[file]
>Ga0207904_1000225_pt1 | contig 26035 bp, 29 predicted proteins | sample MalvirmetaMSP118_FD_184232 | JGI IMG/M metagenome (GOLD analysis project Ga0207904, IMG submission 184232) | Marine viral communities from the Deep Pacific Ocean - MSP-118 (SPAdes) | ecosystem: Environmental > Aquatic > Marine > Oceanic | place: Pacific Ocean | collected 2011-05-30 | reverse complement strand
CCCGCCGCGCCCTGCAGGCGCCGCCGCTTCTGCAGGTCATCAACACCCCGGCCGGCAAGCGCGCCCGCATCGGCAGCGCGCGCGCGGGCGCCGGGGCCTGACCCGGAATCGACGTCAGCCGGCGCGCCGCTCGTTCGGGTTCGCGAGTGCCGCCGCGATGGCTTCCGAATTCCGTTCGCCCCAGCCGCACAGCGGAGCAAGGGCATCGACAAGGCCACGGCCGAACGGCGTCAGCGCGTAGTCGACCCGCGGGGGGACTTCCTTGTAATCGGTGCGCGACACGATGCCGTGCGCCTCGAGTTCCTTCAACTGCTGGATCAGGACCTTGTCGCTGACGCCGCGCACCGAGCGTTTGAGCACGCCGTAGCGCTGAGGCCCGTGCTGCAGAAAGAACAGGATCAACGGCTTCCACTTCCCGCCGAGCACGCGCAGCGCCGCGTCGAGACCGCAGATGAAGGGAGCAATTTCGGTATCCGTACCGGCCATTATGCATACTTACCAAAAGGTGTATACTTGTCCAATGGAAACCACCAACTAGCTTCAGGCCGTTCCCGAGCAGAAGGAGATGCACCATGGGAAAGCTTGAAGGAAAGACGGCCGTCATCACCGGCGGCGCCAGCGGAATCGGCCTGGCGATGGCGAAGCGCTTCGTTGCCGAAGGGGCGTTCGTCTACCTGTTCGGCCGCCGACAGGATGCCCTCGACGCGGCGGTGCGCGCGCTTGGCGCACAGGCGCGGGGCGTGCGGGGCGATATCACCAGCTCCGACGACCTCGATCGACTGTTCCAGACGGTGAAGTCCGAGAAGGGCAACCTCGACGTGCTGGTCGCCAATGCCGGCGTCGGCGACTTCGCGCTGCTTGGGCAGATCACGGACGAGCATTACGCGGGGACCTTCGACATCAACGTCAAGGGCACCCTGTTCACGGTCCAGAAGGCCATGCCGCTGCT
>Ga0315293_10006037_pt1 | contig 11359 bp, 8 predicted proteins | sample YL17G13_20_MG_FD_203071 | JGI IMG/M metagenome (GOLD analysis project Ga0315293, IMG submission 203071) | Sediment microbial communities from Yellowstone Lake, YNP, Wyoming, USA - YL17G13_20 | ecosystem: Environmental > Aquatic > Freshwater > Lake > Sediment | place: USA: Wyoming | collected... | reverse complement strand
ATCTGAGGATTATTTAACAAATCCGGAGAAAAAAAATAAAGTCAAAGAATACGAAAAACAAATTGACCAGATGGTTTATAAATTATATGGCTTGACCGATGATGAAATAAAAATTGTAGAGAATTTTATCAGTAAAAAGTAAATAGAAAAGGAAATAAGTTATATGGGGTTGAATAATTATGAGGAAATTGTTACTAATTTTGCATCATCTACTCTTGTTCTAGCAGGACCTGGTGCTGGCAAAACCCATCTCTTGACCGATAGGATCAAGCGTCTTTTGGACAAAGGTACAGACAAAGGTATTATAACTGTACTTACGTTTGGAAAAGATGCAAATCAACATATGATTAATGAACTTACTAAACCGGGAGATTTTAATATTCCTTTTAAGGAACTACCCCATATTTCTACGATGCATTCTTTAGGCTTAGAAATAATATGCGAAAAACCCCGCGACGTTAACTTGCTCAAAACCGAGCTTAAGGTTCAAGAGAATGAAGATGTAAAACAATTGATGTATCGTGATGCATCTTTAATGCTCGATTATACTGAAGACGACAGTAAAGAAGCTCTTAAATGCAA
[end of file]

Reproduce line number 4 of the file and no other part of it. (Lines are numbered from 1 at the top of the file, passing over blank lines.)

ATCTGAGGATTATTTAACAAATCCGGAGAAAAAAAATAAAGTCAAAGAATACGAAAAACAAATTGACCAGATGGTTTATAAATTATATGGCTTGACCGATGATGAAATAAAAATTGTAGAGAATTTTATCAGTAAAAAGTAAATAGAAAAGGAAATAAGTTATATGGGGTTGAATAATTATGAGGAAATTGTTACTAATTTTGCATCATCTACTCTTGTTCTAGCAGGACCTGGTGCTGGCAAAACCCATCTCTTGACCGATAGGATCAAGCGTCTTTTGGACAAAGGTACAGACAAAGGTATTATAACTGTACTTACGTTTGGAAAAGATGCAAATCAACATATGATTAATGAACTTACTAAACCGGGAGATTTTAATATTCCTTTTAAGGAACTACCCCATATTTCTACGATGCATTCTTTAGGCTTAGAAATAATATGCGAAAAACCCCGCGACGTTAACTTGCTCAAAACCGAGCTTAAGGTTCAAGAGAATGAAGATGTAAAACAATTGATGTATCGTGATGCATCTTTAATGCTCGATTATACTGAAGACGACAGTAAAGAAGCTCTTAAATGCAA